Senator Cory Booker (D-NJ) introduced legislation that would federally legalize marijuana. The Marijuana Justice Act not only wants to decriminalize weed on the federal level but also provide financial incentives to states who legalize it.
The proposed legislation would decriminalize marijuana by removing it from the Drug Enforcement Agency’s (DEA) list of controlled substances. If passed, the law would provide federal funds to states that change their marijuana laws. In addition, the bill would retroactively apply to those who are currently behind bars for marijuana related offenses.
Under the Controlled Substance Act, marijuana is a Schedule 1 drug classified the same as heroin and LSD. Schedule 1 drugs are characterized as high risk for abuse of the substance and serve no medical purpose. Since its classification, researchers have found that marijuana helps treat glaucoma and helps control epileptic seizures, pain, anxiety, and other health issues. These findings linking the benefits of its controlled use have come to light in recent years, yet President Obama, who was seen by his supporters as an advocate for marijuana reform, refused to legalize the drug and declassify from its Schedule 1 status.
Now, the New Jersey senator is taking a long shot to try to push the bill through a Republican-controlled legislative body. The likelihood of this bill passing is slim.
Currently, eight states have legalized marijuana. Some of the main concerns from the legalization in these states is that they’re unable to regulate how much marijuana people purchase. Someone could go to dispensary after dispensary and bring back and or sell the drug in other places, due to lack of control on the borders to its neighboring states. Police have argued legalizing recreational marijuana in Colorado has presented many challenges for law enforcement as more people come to Colorado with the intent to grow and distribute in other states.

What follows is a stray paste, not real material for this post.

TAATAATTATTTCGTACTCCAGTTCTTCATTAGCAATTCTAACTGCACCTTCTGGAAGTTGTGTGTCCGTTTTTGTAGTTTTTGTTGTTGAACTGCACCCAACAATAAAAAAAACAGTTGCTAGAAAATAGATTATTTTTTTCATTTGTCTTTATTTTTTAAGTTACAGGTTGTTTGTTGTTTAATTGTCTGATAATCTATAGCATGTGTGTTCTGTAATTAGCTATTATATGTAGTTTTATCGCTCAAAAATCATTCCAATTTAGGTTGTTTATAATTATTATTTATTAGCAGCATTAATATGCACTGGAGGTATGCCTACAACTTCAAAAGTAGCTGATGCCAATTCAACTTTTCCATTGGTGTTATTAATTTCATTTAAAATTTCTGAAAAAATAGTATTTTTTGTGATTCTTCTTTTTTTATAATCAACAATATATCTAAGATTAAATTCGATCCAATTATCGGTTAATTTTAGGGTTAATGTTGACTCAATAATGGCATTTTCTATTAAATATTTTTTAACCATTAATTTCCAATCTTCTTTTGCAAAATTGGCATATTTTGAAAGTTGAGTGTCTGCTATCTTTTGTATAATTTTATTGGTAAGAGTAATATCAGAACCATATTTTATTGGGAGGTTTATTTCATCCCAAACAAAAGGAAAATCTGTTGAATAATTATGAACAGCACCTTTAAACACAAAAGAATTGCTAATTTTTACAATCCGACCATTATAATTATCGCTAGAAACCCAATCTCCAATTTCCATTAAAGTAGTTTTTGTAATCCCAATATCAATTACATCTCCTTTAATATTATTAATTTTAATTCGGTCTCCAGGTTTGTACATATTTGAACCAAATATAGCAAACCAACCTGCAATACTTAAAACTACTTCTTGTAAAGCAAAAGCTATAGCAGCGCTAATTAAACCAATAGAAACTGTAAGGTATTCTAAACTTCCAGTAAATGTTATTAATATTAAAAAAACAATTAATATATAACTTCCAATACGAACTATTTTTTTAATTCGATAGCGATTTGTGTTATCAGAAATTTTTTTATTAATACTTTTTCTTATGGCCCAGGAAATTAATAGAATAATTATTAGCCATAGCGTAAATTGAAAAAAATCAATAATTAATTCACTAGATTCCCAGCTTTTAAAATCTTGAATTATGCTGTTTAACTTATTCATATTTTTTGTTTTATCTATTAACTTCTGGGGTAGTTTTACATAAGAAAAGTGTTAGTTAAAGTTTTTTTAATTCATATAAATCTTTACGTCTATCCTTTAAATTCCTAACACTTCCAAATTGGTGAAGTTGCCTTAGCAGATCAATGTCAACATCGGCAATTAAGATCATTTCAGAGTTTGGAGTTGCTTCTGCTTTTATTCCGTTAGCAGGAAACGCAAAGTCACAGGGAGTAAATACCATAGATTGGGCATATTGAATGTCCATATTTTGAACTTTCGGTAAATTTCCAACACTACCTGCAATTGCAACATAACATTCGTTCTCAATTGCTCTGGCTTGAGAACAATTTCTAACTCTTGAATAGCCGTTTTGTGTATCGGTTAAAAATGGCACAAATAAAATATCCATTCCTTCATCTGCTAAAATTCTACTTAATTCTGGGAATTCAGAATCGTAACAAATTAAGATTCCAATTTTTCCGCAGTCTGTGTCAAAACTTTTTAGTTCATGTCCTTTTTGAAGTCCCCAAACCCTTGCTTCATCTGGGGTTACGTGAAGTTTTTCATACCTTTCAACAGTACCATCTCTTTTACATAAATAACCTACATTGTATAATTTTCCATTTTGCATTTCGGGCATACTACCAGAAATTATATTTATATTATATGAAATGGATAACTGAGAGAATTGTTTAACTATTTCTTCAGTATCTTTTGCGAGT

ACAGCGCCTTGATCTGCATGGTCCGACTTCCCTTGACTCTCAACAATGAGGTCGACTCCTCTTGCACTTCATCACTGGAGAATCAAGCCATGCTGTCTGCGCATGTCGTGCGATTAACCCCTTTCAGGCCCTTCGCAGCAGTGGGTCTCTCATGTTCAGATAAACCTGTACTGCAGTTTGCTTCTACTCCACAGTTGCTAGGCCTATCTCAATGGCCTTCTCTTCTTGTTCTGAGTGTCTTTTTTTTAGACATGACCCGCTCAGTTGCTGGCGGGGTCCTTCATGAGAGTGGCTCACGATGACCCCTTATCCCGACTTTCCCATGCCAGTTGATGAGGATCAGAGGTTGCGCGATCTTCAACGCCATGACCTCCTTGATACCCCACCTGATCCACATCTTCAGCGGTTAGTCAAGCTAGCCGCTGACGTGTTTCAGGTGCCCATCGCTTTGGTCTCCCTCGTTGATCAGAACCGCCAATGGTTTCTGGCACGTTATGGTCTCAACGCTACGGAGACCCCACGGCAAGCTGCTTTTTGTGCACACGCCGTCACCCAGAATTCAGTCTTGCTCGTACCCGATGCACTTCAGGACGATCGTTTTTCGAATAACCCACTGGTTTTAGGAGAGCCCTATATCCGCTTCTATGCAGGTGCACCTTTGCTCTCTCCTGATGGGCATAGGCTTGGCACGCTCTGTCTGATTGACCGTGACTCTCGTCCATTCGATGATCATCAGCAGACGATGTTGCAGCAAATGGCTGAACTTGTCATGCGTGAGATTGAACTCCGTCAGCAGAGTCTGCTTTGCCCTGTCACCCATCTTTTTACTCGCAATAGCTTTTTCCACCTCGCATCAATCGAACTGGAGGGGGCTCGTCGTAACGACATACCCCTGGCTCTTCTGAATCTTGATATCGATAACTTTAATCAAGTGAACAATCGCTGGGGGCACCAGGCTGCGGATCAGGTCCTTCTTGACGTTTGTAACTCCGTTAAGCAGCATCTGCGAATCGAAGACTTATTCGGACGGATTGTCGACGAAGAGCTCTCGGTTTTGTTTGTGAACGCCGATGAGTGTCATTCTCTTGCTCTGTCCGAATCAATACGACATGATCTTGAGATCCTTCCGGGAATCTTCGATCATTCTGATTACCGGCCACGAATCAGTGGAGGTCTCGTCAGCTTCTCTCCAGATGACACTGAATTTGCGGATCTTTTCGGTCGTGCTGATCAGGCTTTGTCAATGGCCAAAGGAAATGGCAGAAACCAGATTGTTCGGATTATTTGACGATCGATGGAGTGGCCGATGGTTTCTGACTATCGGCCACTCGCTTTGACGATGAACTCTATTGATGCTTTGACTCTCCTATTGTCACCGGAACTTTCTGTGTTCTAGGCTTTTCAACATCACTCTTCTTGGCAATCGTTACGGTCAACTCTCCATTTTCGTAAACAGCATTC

In opposition is President Trump’s Attorney General Jeff Sessions, who has once compared pot to heroin and the opioid crisis that has killed thousands of Americans. Sessions earlier this year said, “good people don’t smoke marijuana.”
By legalizing marijuana, supporters say it’d help police focus less on small marijuana possession charges and more on the bigger issues within the “War on Drugs.” In 2015, almost 650,000 people were arrested for violating marijuana laws, and 89 percent of those offenses were for possession only.
“Our country’s drug laws are badly broken and need to be fixed,” Senator Booker said in a statement on the bill. “They don’t make our communities any safer – instead they divert critical resources from fighting violent crimes, tear families apart, unfairly impact low-income communities and communities of color, and waste billions in taxpayer dollars each year,” he continued.
Booker argued that the current laws hurt minorities and low-income marijuana users. Those in support of legalizing the drug claim that it would help alleviate the cost and resources that it takes to control pot and reduce overpopulated prisons due to the “War on Drugs.” The bill was introduced on August 1st and has yet to receive any co-sponsors.